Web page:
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Prayer is the second pillar of Islam. Without a doubt, it is a crucial aspect of our deen. If a person has not prayed in years, but wants to start doing so, how should they go about that? What should they do?
When two people are in jam’ah together, where should the imam be standing and where should the follower stand? A common practice is for the follower to be a little behind the imam. Is this correct?
We all agree that Taraweeh – the additional prayers after Isha during the month of Ramadan – is optional. Can we then, as a community, justify creating trouble for each other if some pray more Taraweeh, or less?
A lot of mosques allow students of the Qur'an as young as 10 years old lead Taraweeh prayer in Ramadan. But is this actually allowed? What are the conditions for one to lead salah?
We all want to make the most of the last 10 days and nights of Ramadan. After all, it is during these nights when Laylatul Qadr takes place. Are there any specific acts of worship we should be doing during the last 10 days of Ramadan?
If I get bad headaches and sickness due to fasting in Ramadan and cannot fast the whole month. What then? Do I make up the fasts later on or am I exempt from fasting?
We all know that during the last 10 days of Ramadan, masjids fill up and people are more active, all in the hopes they might witness Laylatul Qadr. But what is Laylatul Qadr? What does it mean and why is it so significant?
Everyone has a different idea as to what night Laylatul Qadr is on. Some say it's the 27th, others say differently... But how do we know when it is exactly? Will it forever remain a mystery?
I haven't finished my meal or glass of water but the adhan for fajr has been called. Is my fast broken if I continue to eat or drink while the adhan is going on?
Due to sickness or other reasons, we might have missed some days of fasting in Ramadan. When is the best time to make up those fasts, and when do we have to pay fidyah or kaffrah, the amounts paid in place of making up fasts?
Istikhara is done to know if you should do something after you have taken a firm decision about something - like a job/ marriage / purchasing a home. If your istikhara is done correctly, your answer is already given. Istikhara helps you confirm with Allah if your decision is correct or wrong for you.is done to know if you should do something after you have taken a firm decision about something - like a job/ marriage / purchasing a home. If your istikhara is done correctly, your answer is already given. Istikhara helps you confirm with Allah if your decision is correct or wrong for you.
Linguistically speaking, fasting means abstention from something. In an Islamic context, it means intentional abstention from eating and drinking, as well as all that invalidates fasting, from the break of dawn until sunset with the intention of worshipping Allah.
The spiritual concept of fasting1-Fasting is a means of expressing one’s gratitude for Allah’s blessings. It stops a person from eating, drinking and sex, which are some of Allah’s great blessings. To refrain from them for a considerable time is to show one’s appreciation of these blessings. 2-Fasting is a means to maintain a God-fearing attitude. 3-Fasting overcomes desire. When man eats a full meal, he thinks of satisfying other desires. 4-Fasting encourages people to be compassionate and kind to those who are in need. 5-Fasting puts the rich and the poor on the same level, as they will all bear the same pain of hunger. This increases one’s reward. 6-Fasting helps to overcome the temptation presented by Satan, who exploits human desires to lead people away from Allah’s path, and such desires are always stronger when one eats and drinks. 7-Fasting helps man to disregard the fleeting pleasures of this life and to look for the lasting happiness in the life to come.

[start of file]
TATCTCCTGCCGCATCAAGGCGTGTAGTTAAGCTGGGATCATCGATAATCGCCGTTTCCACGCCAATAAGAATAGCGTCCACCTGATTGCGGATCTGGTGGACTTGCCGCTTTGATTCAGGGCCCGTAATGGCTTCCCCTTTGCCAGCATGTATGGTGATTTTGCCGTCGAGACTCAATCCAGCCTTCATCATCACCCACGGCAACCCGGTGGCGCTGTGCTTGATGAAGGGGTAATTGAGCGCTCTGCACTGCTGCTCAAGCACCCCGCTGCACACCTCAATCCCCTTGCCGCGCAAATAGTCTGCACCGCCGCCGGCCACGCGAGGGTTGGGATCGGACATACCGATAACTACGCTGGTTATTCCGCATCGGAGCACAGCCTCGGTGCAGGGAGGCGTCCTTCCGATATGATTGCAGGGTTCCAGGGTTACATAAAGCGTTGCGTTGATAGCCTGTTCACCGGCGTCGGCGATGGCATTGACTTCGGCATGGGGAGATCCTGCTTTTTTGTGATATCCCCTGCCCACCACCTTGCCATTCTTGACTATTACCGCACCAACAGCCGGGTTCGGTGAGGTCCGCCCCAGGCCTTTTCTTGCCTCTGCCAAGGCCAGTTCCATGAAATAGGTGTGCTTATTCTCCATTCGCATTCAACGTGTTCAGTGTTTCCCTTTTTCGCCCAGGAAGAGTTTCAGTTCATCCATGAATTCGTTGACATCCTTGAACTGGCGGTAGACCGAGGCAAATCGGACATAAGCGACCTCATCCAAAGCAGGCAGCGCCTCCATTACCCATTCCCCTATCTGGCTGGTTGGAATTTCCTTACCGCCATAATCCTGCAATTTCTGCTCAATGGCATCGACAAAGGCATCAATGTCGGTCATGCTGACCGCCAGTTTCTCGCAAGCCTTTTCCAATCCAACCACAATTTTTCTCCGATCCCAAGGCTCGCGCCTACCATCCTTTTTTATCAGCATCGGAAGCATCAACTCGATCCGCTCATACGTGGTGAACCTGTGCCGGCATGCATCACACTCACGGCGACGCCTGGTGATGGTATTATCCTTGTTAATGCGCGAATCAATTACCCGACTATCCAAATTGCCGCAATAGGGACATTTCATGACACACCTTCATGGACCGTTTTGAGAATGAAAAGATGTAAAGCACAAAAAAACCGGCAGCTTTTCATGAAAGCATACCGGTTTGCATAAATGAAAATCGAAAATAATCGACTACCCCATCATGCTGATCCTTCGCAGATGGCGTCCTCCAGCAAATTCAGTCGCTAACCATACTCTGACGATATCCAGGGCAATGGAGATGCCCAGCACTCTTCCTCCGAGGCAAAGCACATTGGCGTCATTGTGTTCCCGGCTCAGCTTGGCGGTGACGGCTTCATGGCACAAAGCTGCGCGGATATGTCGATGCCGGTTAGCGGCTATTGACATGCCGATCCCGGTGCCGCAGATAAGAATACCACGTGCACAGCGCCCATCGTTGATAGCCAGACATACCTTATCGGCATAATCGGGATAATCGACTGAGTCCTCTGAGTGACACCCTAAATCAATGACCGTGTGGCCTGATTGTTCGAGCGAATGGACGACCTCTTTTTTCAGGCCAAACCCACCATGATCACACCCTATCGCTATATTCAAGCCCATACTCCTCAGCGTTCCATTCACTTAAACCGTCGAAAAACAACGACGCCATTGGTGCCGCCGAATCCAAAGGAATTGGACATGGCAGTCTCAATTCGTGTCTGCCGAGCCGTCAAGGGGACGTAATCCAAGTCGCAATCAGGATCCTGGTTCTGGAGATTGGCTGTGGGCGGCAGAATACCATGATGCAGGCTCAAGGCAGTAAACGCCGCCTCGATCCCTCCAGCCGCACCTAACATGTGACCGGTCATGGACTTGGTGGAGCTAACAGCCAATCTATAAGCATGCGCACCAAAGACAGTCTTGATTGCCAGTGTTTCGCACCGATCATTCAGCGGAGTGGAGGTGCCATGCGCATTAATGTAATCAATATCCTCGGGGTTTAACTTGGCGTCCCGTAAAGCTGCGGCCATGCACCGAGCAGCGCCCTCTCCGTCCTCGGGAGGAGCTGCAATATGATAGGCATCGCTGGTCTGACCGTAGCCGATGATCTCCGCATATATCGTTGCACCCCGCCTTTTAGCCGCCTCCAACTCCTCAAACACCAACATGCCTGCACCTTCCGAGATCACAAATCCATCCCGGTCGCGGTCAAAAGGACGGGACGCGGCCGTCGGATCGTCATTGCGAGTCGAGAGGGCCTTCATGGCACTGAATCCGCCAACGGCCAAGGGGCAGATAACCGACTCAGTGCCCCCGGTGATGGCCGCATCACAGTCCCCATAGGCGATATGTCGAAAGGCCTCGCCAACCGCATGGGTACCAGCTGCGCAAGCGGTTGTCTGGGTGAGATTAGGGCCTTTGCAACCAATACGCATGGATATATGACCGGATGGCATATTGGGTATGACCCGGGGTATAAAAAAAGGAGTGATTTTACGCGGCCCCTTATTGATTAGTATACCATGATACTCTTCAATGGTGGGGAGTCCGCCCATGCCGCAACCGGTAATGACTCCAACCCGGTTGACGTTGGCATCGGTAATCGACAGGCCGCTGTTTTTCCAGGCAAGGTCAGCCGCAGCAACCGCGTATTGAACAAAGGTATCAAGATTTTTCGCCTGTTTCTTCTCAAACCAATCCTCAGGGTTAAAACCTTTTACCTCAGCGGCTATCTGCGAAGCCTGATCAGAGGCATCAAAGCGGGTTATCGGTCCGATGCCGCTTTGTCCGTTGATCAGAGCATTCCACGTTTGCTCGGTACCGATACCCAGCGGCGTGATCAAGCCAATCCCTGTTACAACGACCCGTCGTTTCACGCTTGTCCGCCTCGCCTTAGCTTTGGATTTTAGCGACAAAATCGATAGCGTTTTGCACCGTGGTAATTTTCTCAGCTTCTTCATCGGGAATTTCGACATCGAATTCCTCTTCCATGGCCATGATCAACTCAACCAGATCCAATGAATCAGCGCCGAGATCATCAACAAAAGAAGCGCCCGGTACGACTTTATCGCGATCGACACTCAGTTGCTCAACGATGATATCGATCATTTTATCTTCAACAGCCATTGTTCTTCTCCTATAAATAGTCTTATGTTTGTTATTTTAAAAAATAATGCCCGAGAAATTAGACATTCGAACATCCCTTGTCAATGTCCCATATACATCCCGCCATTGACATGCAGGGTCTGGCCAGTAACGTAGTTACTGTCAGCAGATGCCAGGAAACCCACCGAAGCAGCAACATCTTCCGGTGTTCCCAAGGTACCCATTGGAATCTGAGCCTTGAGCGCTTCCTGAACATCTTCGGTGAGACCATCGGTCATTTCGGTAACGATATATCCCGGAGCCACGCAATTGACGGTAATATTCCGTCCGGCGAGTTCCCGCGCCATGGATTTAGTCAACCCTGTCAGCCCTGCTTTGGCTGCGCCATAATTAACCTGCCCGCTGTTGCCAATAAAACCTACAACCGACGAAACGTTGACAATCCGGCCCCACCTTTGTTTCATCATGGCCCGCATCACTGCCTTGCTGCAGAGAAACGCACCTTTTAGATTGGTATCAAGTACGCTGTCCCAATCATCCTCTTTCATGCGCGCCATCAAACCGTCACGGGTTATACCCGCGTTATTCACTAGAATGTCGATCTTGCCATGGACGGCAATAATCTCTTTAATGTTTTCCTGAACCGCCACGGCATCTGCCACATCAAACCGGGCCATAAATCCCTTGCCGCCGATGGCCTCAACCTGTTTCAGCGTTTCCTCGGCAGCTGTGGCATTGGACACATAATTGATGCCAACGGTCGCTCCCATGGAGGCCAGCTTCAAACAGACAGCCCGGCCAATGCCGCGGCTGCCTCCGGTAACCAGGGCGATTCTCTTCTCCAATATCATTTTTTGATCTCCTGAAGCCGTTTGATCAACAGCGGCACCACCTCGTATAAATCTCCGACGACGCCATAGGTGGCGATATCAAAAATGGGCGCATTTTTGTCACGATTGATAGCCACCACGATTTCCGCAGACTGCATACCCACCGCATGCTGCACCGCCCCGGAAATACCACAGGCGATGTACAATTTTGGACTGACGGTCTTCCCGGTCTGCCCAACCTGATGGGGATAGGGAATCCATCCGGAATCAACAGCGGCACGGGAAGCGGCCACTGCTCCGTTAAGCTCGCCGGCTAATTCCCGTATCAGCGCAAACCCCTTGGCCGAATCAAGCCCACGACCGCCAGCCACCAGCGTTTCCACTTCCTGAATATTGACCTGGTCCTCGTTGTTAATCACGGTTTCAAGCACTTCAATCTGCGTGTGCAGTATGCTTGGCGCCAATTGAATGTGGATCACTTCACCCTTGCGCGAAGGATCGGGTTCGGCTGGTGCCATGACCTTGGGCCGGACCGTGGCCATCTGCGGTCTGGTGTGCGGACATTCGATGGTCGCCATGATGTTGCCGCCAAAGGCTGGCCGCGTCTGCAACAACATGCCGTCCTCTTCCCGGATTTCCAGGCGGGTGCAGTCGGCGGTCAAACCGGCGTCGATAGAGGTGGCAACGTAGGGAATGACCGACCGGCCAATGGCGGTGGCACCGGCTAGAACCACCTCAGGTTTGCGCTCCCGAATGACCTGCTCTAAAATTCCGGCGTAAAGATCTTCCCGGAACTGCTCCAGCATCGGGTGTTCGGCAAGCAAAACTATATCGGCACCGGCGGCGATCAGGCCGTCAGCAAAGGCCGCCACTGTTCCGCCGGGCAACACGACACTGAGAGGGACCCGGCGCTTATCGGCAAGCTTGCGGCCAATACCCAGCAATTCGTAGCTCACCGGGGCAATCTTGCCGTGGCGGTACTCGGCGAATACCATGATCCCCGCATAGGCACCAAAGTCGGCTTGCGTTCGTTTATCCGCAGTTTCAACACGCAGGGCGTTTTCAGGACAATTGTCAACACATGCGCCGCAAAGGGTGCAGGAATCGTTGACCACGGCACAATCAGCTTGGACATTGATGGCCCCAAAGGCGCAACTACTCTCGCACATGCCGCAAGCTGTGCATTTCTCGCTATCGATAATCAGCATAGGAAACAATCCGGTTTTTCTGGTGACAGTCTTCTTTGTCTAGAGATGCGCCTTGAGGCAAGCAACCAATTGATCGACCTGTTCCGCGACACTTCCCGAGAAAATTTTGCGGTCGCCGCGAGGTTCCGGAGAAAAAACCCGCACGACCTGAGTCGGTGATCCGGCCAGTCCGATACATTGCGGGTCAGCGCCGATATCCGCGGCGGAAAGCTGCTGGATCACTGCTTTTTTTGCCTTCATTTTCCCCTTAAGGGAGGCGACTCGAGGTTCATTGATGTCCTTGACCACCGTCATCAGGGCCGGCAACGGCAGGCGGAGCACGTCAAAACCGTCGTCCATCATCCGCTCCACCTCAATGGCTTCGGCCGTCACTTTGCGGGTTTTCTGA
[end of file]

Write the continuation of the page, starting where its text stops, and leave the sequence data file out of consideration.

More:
Itikaf means committing oneself to something, but in Islamic contexts it refers to the staying in seclusion in a mosque, by a Muslim who knows what he is doing, for the worship of Allah.Islam recommends Muslims to practise this Sunnah and stay in the mosque in the last 10 nights of Ramadan when they should devote more of their time to worship. The Prophet’s (peace be upon him) practice in these 10 nights was to devote all his time to worship, staying up every night, eager to be attending to his worship on the Night of Decree which falls in one of these 10 nights.
Fasting and its effect in life1-It is a commitment to obeying Allah and, as such, it helps to refrain from sin. 2-It provides good training to tolerate hardship with a cheerful manner. 3-It reminds us of Allah’s favours, as He has given us good food and drink and allowed us sex with our spouses. When we refrain from these during the day, we better appreciate Allah’s blessings. 4-It serves as a reminder of the need of our poor brethren. 5-Man fulfils the meaning of servitude to Allah through fasting. 6-Fasting helps anyone who is addicted to something forbidden to overcome his addiction.
The Night of Power is a night of great significance, including: 1- It is the night when the Qur’an was bestowed. 2-On this night Allah determines everything that takes place in the year ahead. 3-It is a blessed night. 4-Worship on this night is better rewarded than worship over one thousand months. 5-The angel Gabriel and other angels descend with blessings, goodness and forgiveness on that night. 6-The Night of Decree is a night of peace.
Values to be observed by fasting people 1-Every Muslim must avoid telling lies, backbiting and cursing at all times, but this is even more strongly required in Ramadan. 2-Desisting from lewdness and foul language, as well as from answering those who use such language. 3-A Muslim must protect himself and his body against committing any sin at all times, but this is more emphasized in Ramadan.